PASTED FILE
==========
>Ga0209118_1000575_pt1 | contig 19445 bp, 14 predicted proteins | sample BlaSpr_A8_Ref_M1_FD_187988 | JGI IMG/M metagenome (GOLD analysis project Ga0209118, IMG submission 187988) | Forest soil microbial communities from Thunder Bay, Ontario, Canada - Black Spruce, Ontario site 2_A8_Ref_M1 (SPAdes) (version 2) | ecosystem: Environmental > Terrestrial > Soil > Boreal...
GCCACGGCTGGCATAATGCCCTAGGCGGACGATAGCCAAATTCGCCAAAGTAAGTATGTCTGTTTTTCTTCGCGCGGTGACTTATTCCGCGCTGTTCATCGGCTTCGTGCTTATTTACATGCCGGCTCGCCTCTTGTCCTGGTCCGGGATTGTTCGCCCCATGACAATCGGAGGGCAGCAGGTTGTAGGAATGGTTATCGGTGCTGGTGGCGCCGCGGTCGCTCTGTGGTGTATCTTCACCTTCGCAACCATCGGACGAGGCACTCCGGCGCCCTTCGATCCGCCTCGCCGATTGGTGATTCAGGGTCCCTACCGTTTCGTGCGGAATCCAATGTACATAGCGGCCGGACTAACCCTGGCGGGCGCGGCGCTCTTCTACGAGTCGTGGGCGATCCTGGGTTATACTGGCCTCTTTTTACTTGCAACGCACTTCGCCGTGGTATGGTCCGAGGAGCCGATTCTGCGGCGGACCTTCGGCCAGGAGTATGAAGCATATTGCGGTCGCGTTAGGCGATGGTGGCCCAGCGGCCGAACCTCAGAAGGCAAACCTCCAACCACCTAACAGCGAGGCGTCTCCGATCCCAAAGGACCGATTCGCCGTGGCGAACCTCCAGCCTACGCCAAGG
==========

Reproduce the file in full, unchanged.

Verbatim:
>Ga0209118_1000575_pt1 | contig 19445 bp, 14 predicted proteins | sample BlaSpr_A8_Ref_M1_FD_187988 | JGI IMG/M metagenome (GOLD analysis project Ga0209118, IMG submission 187988) | Forest soil microbial communities from Thunder Bay, Ontario, Canada - Black Spruce, Ontario site 2_A8_Ref_M1 (SPAdes) (version 2) | ecosystem: Environmental > Terrestrial > Soil > Boreal...
GCCACGGCTGGCATAATGCCCTAGGCGGACGATAGCCAAATTCGCCAAAGTAAGTATGTCTGTTTTTCTTCGCGCGGTGACTTATTCCGCGCTGTTCATCGGCTTCGTGCTTATTTACATGCCGGCTCGCCTCTTGTCCTGGTCCGGGATTGTTCGCCCCATGACAATCGGAGGGCAGCAGGTTGTAGGAATGGTTATCGGTGCTGGTGGCGCCGCGGTCGCTCTGTGGTGTATCTTCACCTTCGCAACCATCGGACGAGGCACTCCGGCGCCCTTCGATCCGCCTCGCCGATTGGTGATTCAGGGTCCCTACCGTTTCGTGCGGAATCCAATGTACATAGCGGCCGGACTAACCCTGGCGGGCGCGGCGCTCTTCTACGAGTCGTGGGCGATCCTGGGTTATACTGGCCTCTTTTTACTTGCAACGCACTTCGCCGTGGTATGGTCCGAGGAGCCGATTCTGCGGCGGACCTTCGGCCAGGAGTATGAAGCATATTGCGGTCGCGTTAGGCGATGGTGGCCCAGCGGCCGAACCTCAGAAGGCAAACCTCCAACCACCTAACAGCGAGGCGTCTCCGATCCCAAAGGACCGATTCGCCGTGGCGAACCTCCAGCCTACGCCAAGG